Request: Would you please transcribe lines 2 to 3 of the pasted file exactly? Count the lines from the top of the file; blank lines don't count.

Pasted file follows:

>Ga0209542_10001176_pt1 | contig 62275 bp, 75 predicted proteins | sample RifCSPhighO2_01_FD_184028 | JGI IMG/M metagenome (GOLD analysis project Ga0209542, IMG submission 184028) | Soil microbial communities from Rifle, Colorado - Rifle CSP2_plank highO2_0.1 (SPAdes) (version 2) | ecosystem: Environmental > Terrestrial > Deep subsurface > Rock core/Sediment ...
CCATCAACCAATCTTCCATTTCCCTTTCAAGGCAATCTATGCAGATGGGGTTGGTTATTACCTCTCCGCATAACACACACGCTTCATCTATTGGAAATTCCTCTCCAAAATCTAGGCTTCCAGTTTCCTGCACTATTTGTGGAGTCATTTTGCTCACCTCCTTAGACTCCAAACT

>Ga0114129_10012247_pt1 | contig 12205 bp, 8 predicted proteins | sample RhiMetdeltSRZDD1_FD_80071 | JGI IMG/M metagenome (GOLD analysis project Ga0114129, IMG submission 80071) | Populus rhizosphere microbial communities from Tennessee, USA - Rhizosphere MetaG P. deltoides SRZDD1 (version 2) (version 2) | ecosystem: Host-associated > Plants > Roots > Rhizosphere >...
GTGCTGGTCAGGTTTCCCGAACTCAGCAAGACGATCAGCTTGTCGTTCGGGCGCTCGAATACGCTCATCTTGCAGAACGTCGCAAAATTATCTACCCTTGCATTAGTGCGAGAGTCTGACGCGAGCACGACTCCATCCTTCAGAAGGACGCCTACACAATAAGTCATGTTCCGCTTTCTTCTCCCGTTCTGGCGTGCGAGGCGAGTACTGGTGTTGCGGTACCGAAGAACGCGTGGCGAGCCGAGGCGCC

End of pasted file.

CCATCAACCAATCTTCCATTTCCCTTTCAAGGCAATCTATGCAGATGGGGTTGGTTATTACCTCTCCGCATAACACACACGCTTCATCTATTGGAAATTCCTCTCCAAAATCTAGGCTTCCAGTTTCCTGCACTATTTGTGGAGTCATTTTGCTCACCTCCTTAGACTCCAAACT

>Ga0114129_10012247_pt1 | contig 12205 bp, 8 predicted proteins | sample RhiMetdeltSRZDD1_FD_80071 | JGI IMG/M metagenome (GOLD analysis project Ga0114129, IMG submission 80071) | Populus rhizosphere microbial communities from Tennessee, USA - Rhizosphere MetaG P. deltoides SRZDD1 (version 2) (version 2) | ecosystem: Host-associated > Plants > Roots > Rhizosphere >...